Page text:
*Kilkee Castle as seen from Dunlicka Castle on Loop Head Photo: Valerie O’Sullivan
CLARE is likely to be disproportionately affected by the impact of COVID-19 on tourism with 11 percent of jobs directly dependent on the tourism and hospitality sector.
A new report by consulting firm EY Ireland claims that an ambitious and coordinated tourism plan from public and private stakeholders should be considered to prevent the industry from faltering.
Pre-crisis, the accommodation and food sectors accounted for 179,200 jobs in Ireland. Today almost 12 per cent of those workers are availing of the temporary wage subsidy scheme.
An estimated 11 per cent of jobs in Clare are directly dependent on the tourism and hospitality sector, while 14 per cent of jobs in neighbouring Galway depend on the sector.
This is compared with 10 per cent in the capital and 10 per cent in Cork, with many more supported through the supply chains and associated wages.
“As a result, these rural regions are markedly less resilient than others to COVID-19 shocks and will be directly impacted, with fewer alternative sectors that could compensate for job losses,” said an EY spokesperson.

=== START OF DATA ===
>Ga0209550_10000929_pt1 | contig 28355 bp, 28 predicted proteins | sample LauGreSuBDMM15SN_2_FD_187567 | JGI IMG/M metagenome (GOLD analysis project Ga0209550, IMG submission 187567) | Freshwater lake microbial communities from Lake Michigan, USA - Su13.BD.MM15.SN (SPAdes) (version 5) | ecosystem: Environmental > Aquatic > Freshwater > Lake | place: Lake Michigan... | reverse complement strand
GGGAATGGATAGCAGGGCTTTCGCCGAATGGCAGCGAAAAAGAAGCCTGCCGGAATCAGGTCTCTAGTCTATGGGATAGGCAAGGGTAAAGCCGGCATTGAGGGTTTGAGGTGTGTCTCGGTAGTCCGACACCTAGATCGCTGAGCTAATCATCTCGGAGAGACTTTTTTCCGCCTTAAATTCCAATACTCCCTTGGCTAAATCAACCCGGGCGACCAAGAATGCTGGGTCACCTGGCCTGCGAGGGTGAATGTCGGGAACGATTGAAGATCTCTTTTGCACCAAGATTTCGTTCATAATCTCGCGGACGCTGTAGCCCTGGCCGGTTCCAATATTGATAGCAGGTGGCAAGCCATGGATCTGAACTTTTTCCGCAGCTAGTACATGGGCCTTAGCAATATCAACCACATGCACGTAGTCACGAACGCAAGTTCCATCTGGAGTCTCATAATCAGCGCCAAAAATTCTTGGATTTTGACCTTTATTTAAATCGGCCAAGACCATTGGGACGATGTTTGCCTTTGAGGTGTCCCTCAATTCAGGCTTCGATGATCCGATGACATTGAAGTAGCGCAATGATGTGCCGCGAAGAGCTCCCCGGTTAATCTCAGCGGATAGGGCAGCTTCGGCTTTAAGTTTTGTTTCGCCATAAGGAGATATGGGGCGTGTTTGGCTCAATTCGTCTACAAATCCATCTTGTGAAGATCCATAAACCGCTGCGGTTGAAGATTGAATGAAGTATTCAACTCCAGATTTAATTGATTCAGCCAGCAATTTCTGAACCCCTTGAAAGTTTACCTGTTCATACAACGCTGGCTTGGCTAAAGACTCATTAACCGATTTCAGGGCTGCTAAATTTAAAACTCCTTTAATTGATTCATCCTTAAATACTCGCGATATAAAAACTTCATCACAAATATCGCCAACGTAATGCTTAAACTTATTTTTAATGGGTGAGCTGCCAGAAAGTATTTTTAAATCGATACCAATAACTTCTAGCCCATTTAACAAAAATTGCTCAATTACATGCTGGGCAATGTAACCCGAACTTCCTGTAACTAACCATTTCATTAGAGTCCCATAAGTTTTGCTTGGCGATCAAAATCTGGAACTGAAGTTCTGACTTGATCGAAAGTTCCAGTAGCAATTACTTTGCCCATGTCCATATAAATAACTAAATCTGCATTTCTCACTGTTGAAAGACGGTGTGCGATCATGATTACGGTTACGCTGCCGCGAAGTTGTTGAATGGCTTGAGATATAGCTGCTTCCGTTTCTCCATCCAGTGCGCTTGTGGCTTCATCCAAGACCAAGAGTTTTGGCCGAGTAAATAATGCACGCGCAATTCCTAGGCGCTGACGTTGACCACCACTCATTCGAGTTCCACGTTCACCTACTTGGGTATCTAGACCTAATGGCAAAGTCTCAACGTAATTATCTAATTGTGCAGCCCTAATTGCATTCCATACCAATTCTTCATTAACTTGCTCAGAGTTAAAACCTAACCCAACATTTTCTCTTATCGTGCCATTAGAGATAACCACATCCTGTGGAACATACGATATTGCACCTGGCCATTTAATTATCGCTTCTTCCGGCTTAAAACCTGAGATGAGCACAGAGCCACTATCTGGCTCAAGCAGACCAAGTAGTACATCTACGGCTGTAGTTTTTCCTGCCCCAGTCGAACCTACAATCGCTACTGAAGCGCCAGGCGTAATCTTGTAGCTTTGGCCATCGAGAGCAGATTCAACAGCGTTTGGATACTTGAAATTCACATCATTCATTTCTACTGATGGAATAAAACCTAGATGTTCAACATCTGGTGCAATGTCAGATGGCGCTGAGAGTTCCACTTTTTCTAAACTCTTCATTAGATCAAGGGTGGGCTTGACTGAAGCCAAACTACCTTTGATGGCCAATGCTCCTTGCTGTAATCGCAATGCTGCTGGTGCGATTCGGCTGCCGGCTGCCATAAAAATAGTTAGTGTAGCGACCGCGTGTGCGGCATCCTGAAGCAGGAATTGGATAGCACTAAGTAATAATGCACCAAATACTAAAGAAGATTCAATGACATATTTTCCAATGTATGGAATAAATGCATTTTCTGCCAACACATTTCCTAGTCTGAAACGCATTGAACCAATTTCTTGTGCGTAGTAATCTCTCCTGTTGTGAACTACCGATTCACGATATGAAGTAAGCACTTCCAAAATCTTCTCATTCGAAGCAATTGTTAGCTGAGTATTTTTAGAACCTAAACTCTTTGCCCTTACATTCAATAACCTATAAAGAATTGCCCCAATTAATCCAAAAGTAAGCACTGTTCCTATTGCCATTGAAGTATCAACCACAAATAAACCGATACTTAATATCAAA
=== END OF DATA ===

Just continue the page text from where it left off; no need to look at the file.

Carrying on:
Estimates suggest the effects will be felt globally for more than two years, although this could vary from one country to another.
EY’s Simon MacAllister commented: “Between 2009 and 2019 there was a 56 percent rise in overseas trips to Ireland by non-residents, but we have seen a near overnight reversal of this as a result of COVID-19. Tourist behaviour will undoubtedly be impacted in the long-term by this pandemic, for geopolitical, economic and possibly psychological reasons.”
The report recommends implementing a rapid and sustainable financial support package, tailored to the needs of each tourism sub-sector, alongside strategic operational support. Firms within the sector will also need to adapt their business plans to respond to fast-evolving government restrictions and to target new, local markets.